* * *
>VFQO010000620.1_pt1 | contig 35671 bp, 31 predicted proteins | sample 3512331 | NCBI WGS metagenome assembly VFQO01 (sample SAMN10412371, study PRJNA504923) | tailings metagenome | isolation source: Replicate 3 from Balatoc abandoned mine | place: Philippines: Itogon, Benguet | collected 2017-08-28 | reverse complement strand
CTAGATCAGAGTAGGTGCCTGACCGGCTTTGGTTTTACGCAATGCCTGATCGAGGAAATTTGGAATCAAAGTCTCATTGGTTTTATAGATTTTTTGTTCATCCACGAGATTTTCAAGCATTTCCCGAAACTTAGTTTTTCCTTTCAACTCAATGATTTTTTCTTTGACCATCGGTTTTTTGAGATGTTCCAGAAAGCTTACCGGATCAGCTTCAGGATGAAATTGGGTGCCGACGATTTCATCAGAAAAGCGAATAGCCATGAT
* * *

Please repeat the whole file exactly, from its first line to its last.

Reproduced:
>VFQO010000620.1_pt1 | contig 35671 bp, 31 predicted proteins | sample 3512331 | NCBI WGS metagenome assembly VFQO01 (sample SAMN10412371, study PRJNA504923) | tailings metagenome | isolation source: Replicate 3 from Balatoc abandoned mine | place: Philippines: Itogon, Benguet | collected 2017-08-28 | reverse complement strand
CTAGATCAGAGTAGGTGCCTGACCGGCTTTGGTTTTACGCAATGCCTGATCGAGGAAATTTGGAATCAAAGTCTCATTGGTTTTATAGATTTTTTGTTCATCCACGAGATTTTCAAGCATTTCCCGAAACTTAGTTTTTCCTTTCAACTCAATGATTTTTTCTTTGACCATCGGTTTTTTGAGATGTTCCAGAAAGCTTACCGGATCAGCTTCAGGATGAAATTGGGTGCCGACGATTTCATCAGAAAAGCGAATAGCCATGAT